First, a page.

Your School. Your Paper. Since 1936.

The Suffolk Journal

Your School. Your Paper. Since 1936.

The Suffolk Journal

Your School. Your Paper. Since 1936.

The Suffolk Journal

OPINION: Suffolk has wrongfully reintroduced virtual learning

Nick Milano

Suffolk University announced Wednesday that all classes will be virtual for the first two weeks of the spring semester.

This announcement is an extremely difficult pill to swallow for many Suffolk students. There is certainly much to unpack in light of this decision from the university.

For starters, it feels as though there are some discrepancies in Suffolk’s logic to make classes virtual. This mainly is due to the fact that all buildings on campus including residence and dining halls will remain open during this time.

Suffolk noted in their email that one of the driving factors in their decision to make classes virtual is the recent increase of COVID-19 cases, specifically the Omicron variant. 

It is certainly true that this variant is highly transmissible, as recent case surges have shown. However it also appears that the symptoms of this variant are far less severe than previous strands. So much so that the CDC actually lowered the recommended quarantine and isolation period for COVID-19 cases from 10 days to five.

It was also noted in the email that more than 97% of our staff and student body are fully vaccinated, many of which have received or are preparing to receive the booster shot as well. So why should a predominantly vaccinated university filled with almost all young people need to be considered at risk?

We have established that the reason for online learning, from Suffolk’s perspective, is to prevent the spread of a highly transmissible virus to a largely vaccinated body of people, all while the virus itself is scientifically considered to be significantly less dangerous than previous strands. 

Is it crazy to feel as though much of this makes very little sense? That is something the reader will need to decide for themselves.

Don’t forget that all residence and dining halls will remain fully operational during the two week period of virtual learning. As are offices and Suffolk’s libraries. Although this is great news, it directly contradicts Suffolk’s intentions during this period of virtual learning.

Residence and dining halls are among the only places on campus where students are allowed to have their faces be seen without a mask covering them. For every single in-person class last semester, it was a rule that all students and staff were required to wear masks for the entire duration of class and inside classroom buildings. 

So it ultimately makes very little sense to allow students to gather and converse in indoor spaces with no masks if there is an underlying intention to prevent the spread of the Omicron variant. Especially if classes are simultaneously being held on Zoom.

For close to a year and a half, many students sat in their online classes, anticipating the day they would finally be welcomed back onto campus for in-person classes.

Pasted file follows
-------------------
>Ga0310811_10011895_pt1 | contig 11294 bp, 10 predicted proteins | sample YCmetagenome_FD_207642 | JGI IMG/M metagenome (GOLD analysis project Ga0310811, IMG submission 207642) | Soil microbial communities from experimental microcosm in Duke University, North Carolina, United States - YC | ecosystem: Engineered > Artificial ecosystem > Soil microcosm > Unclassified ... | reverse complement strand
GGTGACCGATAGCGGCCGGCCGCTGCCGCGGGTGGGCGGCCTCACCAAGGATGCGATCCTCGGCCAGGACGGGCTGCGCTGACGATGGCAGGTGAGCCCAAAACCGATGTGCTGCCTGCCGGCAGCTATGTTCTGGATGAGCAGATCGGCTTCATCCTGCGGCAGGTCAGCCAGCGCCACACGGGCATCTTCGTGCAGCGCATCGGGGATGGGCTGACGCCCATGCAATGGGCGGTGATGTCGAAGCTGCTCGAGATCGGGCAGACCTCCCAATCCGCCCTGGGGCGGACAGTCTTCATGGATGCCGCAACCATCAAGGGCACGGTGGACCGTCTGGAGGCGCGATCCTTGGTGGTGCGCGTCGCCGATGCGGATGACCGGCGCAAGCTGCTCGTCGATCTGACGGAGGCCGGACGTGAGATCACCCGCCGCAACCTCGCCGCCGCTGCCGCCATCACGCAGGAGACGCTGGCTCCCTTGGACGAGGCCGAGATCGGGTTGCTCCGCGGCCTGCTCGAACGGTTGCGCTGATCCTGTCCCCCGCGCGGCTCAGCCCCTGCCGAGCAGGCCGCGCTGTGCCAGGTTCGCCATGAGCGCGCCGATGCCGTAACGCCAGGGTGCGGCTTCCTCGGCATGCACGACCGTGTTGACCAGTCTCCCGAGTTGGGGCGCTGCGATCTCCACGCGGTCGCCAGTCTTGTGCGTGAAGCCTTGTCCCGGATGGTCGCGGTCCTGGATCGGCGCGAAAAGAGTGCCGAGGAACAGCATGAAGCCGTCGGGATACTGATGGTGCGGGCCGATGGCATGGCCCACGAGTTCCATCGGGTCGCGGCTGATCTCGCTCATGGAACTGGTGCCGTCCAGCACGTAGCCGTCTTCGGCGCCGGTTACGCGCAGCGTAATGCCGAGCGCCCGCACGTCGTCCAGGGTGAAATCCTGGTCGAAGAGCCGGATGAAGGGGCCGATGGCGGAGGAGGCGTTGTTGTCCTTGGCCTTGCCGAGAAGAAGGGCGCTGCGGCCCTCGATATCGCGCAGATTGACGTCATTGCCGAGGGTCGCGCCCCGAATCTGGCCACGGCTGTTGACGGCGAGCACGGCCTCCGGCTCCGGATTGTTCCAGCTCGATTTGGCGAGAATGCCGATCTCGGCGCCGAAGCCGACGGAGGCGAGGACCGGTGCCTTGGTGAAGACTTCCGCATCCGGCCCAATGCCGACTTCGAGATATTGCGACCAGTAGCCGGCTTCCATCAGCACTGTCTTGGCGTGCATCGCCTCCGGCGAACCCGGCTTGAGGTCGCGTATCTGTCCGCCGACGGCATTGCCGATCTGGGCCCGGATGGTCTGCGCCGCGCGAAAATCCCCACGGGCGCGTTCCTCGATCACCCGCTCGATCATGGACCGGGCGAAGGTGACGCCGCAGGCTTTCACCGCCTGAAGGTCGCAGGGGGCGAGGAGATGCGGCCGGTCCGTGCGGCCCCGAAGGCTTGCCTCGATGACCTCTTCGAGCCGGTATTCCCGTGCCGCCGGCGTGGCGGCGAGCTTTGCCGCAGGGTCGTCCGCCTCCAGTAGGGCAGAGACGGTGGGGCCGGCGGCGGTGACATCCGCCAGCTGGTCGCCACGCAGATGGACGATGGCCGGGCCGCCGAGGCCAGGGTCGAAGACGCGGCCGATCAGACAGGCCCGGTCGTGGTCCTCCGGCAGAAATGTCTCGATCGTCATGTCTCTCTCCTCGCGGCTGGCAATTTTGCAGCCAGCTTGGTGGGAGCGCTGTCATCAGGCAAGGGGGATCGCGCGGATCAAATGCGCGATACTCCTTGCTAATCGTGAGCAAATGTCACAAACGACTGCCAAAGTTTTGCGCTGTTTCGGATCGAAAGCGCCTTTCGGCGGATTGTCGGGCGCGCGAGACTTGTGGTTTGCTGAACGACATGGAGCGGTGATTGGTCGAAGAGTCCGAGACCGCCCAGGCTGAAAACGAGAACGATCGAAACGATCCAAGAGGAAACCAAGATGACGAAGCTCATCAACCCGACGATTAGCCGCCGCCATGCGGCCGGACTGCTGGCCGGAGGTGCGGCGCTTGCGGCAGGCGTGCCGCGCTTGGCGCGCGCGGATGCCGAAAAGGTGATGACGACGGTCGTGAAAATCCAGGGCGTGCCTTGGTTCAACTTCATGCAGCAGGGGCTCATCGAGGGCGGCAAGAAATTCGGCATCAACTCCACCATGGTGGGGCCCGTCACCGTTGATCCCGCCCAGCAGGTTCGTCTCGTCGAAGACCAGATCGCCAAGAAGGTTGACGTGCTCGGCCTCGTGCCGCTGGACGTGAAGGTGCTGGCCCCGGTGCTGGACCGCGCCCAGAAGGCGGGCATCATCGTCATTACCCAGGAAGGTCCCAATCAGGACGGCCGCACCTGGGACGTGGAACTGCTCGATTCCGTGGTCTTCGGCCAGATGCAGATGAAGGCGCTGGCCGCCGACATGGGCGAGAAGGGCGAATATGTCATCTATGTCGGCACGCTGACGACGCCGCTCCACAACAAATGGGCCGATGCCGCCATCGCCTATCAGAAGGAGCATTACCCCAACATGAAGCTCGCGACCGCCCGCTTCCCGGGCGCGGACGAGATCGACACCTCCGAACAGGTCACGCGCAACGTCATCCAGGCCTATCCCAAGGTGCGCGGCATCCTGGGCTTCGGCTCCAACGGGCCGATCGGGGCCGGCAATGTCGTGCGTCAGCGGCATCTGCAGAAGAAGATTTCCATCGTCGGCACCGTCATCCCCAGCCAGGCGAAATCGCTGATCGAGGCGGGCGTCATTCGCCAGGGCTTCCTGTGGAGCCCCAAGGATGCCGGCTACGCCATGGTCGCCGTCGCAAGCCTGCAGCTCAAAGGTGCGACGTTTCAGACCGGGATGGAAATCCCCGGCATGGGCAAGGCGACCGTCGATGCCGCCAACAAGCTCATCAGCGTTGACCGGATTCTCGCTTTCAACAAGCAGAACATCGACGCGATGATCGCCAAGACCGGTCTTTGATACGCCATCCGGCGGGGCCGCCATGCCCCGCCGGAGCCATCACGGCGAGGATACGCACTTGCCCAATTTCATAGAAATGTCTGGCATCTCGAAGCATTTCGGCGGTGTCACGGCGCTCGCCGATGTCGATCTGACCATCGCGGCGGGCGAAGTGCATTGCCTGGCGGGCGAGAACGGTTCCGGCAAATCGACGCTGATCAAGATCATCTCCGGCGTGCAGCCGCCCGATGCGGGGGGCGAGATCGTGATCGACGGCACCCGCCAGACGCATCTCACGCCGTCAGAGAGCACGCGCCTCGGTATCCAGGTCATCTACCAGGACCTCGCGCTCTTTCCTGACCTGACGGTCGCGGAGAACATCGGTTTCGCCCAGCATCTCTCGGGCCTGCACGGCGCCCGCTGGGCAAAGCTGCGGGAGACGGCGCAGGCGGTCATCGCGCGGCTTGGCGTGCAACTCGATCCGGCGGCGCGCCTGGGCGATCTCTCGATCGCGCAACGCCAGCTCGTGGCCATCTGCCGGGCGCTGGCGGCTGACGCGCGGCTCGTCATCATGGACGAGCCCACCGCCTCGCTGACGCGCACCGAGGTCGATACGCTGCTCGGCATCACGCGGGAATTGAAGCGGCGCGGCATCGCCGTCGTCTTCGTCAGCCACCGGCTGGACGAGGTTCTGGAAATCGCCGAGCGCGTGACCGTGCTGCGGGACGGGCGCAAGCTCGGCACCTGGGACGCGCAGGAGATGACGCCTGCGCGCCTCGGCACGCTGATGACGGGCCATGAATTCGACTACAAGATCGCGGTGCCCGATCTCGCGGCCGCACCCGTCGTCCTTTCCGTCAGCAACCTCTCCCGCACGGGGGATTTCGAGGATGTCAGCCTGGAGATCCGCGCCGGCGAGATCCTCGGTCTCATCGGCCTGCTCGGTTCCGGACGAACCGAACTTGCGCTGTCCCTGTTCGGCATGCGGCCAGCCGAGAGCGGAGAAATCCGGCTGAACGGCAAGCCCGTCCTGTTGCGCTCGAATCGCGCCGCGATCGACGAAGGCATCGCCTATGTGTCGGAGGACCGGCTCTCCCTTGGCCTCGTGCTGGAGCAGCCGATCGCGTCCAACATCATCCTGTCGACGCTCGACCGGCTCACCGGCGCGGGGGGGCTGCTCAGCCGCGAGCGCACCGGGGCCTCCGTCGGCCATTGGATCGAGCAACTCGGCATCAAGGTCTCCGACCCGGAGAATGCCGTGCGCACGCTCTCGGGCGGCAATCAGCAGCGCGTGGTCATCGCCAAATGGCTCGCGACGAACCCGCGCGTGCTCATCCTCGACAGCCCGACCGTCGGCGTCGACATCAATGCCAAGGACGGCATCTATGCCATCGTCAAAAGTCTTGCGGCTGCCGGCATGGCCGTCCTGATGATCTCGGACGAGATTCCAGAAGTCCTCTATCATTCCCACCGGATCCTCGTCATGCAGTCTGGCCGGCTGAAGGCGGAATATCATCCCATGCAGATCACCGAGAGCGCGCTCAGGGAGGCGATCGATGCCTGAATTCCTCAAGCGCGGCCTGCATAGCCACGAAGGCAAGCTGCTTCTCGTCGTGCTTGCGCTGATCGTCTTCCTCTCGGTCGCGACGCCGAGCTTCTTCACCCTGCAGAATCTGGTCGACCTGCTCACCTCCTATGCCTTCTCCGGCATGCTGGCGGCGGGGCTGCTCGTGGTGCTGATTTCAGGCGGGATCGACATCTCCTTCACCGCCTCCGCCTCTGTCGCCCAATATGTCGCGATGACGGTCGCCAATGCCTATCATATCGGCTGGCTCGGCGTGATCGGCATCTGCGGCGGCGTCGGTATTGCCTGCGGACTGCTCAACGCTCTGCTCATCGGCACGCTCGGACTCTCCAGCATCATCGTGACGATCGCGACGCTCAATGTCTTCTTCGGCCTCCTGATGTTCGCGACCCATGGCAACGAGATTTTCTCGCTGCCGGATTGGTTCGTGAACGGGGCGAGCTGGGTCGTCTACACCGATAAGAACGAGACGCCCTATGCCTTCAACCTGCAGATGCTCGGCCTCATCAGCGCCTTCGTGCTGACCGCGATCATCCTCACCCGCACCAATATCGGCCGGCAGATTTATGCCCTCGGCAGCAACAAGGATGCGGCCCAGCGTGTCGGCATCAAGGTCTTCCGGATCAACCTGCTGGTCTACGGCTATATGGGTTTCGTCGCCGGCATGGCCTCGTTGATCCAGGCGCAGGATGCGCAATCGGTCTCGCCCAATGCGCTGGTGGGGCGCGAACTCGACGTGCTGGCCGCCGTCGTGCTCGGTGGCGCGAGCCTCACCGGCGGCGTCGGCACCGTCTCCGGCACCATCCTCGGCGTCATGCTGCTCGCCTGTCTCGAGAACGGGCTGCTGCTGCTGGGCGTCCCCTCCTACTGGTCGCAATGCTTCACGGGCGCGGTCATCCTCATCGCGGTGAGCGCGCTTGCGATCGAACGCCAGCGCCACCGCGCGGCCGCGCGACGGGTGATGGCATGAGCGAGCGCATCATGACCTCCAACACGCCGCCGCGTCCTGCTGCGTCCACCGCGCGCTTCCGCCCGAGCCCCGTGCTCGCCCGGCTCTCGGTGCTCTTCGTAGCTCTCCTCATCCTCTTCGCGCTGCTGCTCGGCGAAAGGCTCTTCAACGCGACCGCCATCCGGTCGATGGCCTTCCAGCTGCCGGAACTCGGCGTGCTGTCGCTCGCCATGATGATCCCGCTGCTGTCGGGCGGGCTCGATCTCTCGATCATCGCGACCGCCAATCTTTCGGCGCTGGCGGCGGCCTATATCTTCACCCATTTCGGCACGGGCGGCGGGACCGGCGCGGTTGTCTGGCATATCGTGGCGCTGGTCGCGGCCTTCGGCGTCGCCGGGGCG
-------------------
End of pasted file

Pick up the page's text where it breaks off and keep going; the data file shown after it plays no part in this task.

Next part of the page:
Countless students have voiced their opinions on how Zoom classes and “Zoom fatigue” took a sincere mental toll on them.

Second-semester juniors at Suffolk University have yet to have a “normal” spring semester, and it appears as though there is a chance they won’t have a shot at that until they are seniors.

Many Suffolk students are scared. Not because they are scared to catch the Omicron variant, which does still remain a concern, but scared that their college experience is about to be taken away from them once more.

They are scared that their mental health is about to take another dip as they are held hostage in their own homes, apartments or dorms. They are scared that their hard-earned grades and GPA are going to be victim if online learning lasts longer than two weeks.

They are scared that the continuous arrivals of new strands and variants will trump their vaccination and booster shots and create a recursive process of needing to get new shots to protect from new variants.

Fear can often be the leading cause in drastic decision making. And there is certainly much to fear. However, this is not the end of the world, or the semester for that matter. It is only two weeks. Although it would be foolish to disregard the fact that that is what they told us in March of 2020.

Stay strong and optimistic, but do save some tears for Jan. 31 – when the virtual learning situation will be reassessed – just in case. 

Follow Nick on Twitter @NickMilano12

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About the Contributor
Nick Milano, Opinion Editor | he/him
Nick is a senior broadcast journalism major from Pelham, New Hampshire. His main passions include sports, specifically football and basketball, photography, and writing. Nick’s future goals include becoming a sports analyst and creating a large social media presence. Follow Nick on Twitter @NickMilano12 Email him at [email protected]

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OPINION: Suffolk has wrongfully reintroduced virtual learning